I am lost here..what is laminate everybody is talking about? If used around water and kitchens and bathrooms does it hold up..First I got to know what its use for..Now I really feel ignorant. BUT see I am looking for the easiest way to do things on a very tight budget. I will be taking a picture soon of this table with the sandstone-look. We just put the sealer on it. It had another good 4 hours to dry. We will not be using it even tomorrow. I think instead we will go ahead and put it in the west wing Egyptian room, then cover it with a cloth while working on the cornich. It gets more interesting on this group all the time. I so much appreciate all you that have over the weeks helped me out in drastic situations. But I must say I was hesitant of using this stone in a can. My husband called for me to come see the second coat and oh my! we are well pleased.

Laminate is the hard plastic layer over plywood or particle board which they use to make kitchen and bath countertops. You can buy countertops with laminate already installed, or make the countertop and glue the laminate on it later. Done right, it withstands water for years.

“Right” in this case means cut precisely, fitted tightly, glued securely, caulked at every seam and line, then maintained by keeping it clean, never using a knife on it and replacing the caulking every few years. My father installed it right (using plywood) in an upstairs bathroom and it has lasted 30 years. It’s looking pretty ratty now, but still fulfills its purpose.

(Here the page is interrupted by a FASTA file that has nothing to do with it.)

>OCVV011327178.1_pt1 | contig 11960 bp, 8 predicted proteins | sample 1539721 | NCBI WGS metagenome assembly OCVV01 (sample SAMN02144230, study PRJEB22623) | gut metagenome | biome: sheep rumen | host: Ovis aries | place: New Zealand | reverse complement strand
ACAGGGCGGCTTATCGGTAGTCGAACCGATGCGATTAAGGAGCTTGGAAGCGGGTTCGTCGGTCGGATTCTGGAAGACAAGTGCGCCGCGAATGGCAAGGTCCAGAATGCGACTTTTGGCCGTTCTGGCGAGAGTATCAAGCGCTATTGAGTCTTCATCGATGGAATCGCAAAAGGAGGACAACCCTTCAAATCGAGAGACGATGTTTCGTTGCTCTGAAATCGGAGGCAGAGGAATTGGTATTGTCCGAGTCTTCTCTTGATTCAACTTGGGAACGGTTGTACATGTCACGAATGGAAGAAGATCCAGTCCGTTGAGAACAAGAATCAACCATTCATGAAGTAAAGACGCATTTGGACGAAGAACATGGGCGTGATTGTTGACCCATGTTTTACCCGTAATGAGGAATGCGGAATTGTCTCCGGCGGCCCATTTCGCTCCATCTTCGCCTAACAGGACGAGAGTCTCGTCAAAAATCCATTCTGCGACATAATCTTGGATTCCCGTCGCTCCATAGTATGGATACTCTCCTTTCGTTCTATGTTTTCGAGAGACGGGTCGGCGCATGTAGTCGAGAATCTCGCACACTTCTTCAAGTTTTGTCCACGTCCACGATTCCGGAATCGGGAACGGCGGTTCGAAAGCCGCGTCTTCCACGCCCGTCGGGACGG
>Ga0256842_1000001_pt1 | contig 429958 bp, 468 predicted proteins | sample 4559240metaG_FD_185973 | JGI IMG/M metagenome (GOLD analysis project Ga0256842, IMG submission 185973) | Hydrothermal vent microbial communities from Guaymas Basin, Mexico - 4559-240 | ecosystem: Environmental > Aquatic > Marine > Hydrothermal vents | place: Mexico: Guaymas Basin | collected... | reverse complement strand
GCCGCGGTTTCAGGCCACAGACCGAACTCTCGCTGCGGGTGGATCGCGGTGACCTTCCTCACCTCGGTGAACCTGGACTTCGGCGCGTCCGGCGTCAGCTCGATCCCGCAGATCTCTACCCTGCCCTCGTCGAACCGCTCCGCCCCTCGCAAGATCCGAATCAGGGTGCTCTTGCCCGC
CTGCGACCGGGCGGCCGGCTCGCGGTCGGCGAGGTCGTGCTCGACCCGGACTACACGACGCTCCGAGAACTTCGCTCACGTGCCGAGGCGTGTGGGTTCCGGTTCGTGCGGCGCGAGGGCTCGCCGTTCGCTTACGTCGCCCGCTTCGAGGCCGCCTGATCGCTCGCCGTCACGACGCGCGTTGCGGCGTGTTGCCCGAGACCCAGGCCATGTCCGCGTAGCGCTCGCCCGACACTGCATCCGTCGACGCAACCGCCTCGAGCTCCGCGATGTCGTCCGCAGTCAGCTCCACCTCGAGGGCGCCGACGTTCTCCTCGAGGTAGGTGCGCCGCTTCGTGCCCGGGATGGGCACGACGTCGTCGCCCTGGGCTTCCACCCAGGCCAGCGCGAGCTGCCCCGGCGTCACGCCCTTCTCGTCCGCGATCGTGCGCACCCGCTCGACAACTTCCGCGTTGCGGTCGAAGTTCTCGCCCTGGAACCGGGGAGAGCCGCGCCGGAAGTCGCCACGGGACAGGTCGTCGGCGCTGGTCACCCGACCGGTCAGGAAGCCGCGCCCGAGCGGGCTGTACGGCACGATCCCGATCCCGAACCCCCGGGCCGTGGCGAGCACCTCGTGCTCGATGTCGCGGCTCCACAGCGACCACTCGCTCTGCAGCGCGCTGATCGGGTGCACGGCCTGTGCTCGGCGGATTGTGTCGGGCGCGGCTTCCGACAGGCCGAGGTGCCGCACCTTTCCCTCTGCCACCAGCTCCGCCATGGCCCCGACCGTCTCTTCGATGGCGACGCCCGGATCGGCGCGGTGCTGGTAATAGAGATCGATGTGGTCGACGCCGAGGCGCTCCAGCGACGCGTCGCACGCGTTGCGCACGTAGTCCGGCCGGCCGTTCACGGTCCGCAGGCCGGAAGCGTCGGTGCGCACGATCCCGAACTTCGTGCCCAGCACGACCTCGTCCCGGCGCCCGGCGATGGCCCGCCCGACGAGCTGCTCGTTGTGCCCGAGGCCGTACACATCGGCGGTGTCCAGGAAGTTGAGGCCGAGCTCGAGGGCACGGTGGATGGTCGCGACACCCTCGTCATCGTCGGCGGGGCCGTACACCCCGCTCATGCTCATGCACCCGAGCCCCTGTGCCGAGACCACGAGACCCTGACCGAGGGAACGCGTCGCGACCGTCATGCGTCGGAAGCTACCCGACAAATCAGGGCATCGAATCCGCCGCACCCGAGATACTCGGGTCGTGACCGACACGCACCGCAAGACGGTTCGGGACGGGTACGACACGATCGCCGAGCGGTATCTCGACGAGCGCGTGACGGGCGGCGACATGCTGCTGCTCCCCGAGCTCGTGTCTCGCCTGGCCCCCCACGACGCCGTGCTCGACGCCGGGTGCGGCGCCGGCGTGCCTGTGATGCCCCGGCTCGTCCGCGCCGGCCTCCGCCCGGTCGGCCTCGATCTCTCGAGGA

Note: the particle board usually used now is the 2nd largest source of formaldehyde outgassing in the average home. New carpet is the first. And the particle board must be braced underneath all the way around the sink because it is not as strong as plywood. My kitchen sink and that of a girlfriend in the same town both have the unbraced particle board and our laminated countertops are sagging away from the edges of our sinks.

Laminate can refer to many things, it can refer to flooring, to counter tops, laminating is the process of building something up in layers, plywood is a laminate, the new engineered floorings are laminates, when you glue a top surface on your counter top it becomes a laminate, some folks refer to the actual formica sheets as a laminate also.

Laminate flooring is very versatile in that you can get many different looks (granite, marble, stone, wood etc) at a substantial savings compared to the real stuff. Unfortunately though, it is best not to use it in a area that is likely to get wet. It’s not built for that and won’t stand up well.

Would it hold up if we put on another water proof sealer. We will have off and on people traffic in, when they come to fellowship once a week. Don’t want to stand there with a towel to wipe up the floor soon as the come in the door. We are however asking shoes and boot off in bad weather. We always do this when we visit other peoples homes for gatherings. I am sure this same group won’t need to be told. All I ever seen was the wood grains, not the stony looke, that I would really like.